Carrier alliances are rapidly becoming the way for forwarders in Asia to move their airfreight to overseas destinations. Following All Nippon Airways’ (ANA) alignment with Lufthansa, the Japanese carrier is about to embark on a second joint venture, this one across the Pacific with United Airlines. Germany- based Lufthansa, meanwhile, has set the wheels in motion for another Asian alliance, which is due to kick off next year.
Eighteen months after they first announced their partnership, ANA and United kicked off the first phase this week, with joint sales and aligned operations for cargo flowing from Japan to the U.S. and Canada. Down the road, this will be extended to cargo flows in the opposite direction, as well. Their combined network includes 175 nonstop flights a week to 12 destinations.
Lufthansa, which got the ball rolling through its tie-up with ANA in 2014, will launch a partnership next year with Hong Kong’s Cathay Pacific. Like ANA’s alliances, this will also begin with flights out of Asia and later tackle flows from Europe to Hong Kong in a second stage.
The Cathay-Lufthansa cooperation will cover more than 140 weekly flights between Hong Kong and 13 European destinations. In addition to the joint marketing of their combined capacity on the sectors in question, their partnership will include an alignment of IT systems, network planning and joint handling activities – initially at their respective hubs in Hong Kong and Frankfurt.
Unlike the ANA alliances, however, the Cathay-Lufthansa agreement does not have antitrust immunity at this stage. According to Simon Large, director of cargo at Cathay, steering clear of antitrust issues has been the biggest challenge in the development of this partnership.
The fact that the two airlines were able to proceed at all with this says a lot about their position in the market and the motivation for this alliance. “Between us we only have a small market share. We wouldn’t be in a dominant position,” says Large. “The reality is our business to Europe from Hong Kong has come down quite a bit in the last ten years. Both our market share and our volumes have been reduced significantly.”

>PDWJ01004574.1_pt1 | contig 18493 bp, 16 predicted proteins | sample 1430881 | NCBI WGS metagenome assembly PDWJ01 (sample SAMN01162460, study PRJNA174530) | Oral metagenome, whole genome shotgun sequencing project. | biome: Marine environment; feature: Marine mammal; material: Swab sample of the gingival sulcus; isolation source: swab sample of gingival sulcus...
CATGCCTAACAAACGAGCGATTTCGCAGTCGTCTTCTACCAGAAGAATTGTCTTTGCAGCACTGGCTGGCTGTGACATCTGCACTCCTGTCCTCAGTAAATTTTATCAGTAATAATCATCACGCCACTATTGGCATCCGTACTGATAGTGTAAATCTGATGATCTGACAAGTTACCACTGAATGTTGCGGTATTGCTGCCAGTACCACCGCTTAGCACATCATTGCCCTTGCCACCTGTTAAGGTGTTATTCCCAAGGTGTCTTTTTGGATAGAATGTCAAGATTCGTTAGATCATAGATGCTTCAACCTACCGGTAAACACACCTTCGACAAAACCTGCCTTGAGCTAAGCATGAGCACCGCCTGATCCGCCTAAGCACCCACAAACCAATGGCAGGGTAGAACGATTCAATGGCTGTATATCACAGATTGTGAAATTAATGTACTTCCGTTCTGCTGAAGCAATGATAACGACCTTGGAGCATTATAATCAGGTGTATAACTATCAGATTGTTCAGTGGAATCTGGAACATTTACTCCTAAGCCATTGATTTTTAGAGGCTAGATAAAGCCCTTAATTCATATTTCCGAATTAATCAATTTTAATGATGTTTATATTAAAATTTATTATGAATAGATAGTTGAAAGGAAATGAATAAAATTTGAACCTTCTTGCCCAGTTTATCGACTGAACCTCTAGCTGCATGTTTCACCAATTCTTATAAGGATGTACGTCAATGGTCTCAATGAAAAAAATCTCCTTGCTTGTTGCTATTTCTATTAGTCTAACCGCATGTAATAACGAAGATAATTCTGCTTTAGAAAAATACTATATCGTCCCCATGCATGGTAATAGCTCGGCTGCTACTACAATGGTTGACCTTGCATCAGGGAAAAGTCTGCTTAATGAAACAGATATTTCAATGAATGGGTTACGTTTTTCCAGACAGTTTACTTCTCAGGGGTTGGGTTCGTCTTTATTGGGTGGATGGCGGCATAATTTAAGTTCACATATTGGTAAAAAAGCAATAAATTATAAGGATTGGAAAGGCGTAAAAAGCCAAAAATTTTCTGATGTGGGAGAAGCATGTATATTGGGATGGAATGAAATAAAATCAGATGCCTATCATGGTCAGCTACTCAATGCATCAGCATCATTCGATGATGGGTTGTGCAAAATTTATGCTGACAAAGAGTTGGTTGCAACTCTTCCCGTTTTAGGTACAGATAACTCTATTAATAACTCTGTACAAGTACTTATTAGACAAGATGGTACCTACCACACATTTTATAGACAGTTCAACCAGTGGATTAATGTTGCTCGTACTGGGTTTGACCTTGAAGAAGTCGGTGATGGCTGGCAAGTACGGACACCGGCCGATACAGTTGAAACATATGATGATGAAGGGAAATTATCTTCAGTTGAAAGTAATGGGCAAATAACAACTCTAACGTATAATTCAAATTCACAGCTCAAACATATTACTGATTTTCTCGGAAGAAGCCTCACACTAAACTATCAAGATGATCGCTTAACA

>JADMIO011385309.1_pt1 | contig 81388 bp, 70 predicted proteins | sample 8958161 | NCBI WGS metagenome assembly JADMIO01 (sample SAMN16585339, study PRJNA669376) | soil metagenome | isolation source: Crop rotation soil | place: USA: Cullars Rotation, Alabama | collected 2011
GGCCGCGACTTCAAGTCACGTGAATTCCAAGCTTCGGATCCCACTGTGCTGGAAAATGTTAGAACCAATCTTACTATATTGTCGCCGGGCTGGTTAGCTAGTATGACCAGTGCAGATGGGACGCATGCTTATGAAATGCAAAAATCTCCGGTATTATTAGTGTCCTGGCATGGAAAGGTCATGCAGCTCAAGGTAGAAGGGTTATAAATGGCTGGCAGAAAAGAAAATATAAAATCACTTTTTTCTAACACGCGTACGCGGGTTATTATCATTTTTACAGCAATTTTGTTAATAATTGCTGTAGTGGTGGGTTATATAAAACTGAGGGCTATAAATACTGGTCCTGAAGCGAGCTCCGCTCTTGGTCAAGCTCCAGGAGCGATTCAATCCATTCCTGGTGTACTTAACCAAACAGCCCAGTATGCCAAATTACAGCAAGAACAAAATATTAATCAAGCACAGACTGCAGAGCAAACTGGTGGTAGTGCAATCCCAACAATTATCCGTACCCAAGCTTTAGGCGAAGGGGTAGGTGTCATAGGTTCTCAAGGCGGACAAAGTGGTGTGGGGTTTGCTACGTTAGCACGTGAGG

According to some observers, these alliances are in part driven by the rise of the Middle Eastern carriers, which have been building up their capacity between Asia and Europe. By running freighters from Asia to their hubs and transferring cargo to passenger widebodies headed to Europe, they can undercut Asian and European carriers operating freighters all the way.
Peter Gerber, CEO of Lufthansa Cargo, has signaled that freighters are included in the joint approach with Cathay. However, Large stresses that this does not herald a reduction of Cathay’s freighter footprint in other European stations.
For the carriers, the alliances promise capacity optimization and cost reduction without reducing their networks. But what about their clientele? The airlines have stated that their alignments give forwarders more choice of routings, potentially shorter transit times and the possibility to access their combined networks through the booking site of either carrier. On the other hand, forwarders will likely have fewer carriers to pick, especially if more alliances spring up in the foreseeable future.
For the most part, forwarders seem unfazed. Large says he has not had any negative feedback from Cathay’s clientele.
Li Wenjun, head and senior vice president of airfreight at DHL Global Forwarding Asia Pacific, said he sees more pros than cons. “If the alliances re-strategize their current routing flow, there should be opportunities for optimization. With enhanced services being offered, there will be also more efficiency, flexibility and speed. Although we may see some adjustment with the rates in the market, this move should be welcoming to most forwarders due to the ability to offer more dynamic services in the industry,” he added.
“For us it is positive. The networks of our strategic partners are growing,” said Thomas Reuter, COO Air and Sea Logistics of Dachser Group. For one thing, the Lufthansa-Cathay axis opens the possibility for his company to use one air waybill to Australia for a transit through Hong Kong.
It remains to be seen how the alliances will affect available capacity, he added. There is a widespread expectation that more alliances will take shape in the near future.
“With the current market sentiment, we believe more airlines will need to review their aircraft utilization, network route justification and optimization of their aircraft capacities to better position themselves in the global market,” Li predicted.
“I think there will be more alliances as carriers look to secure volume in this difficult market,” agreed Andrew Jillings, CEO of Hong Kong-based logistics firm Tigers Inc. However, he added, “I don’t see alliances changing existing forwarder relationships.”
For his part, Large said he has no other alliances on the horizon, explaining that developing one takes a lot of work and time. The dialog with Lufthansa was started years ago by his predecessor, he said.
Some pundits have speculated about the possible ramifications of OneWorld passenger alliance member Cathay teaming up with a carrier from the rival Star Alliance camp, but Large also dismissed this. “Cargo is not part of the OneWorld Alliance, which is just a passenger alliance,” he said. “Cargo has always been separate.”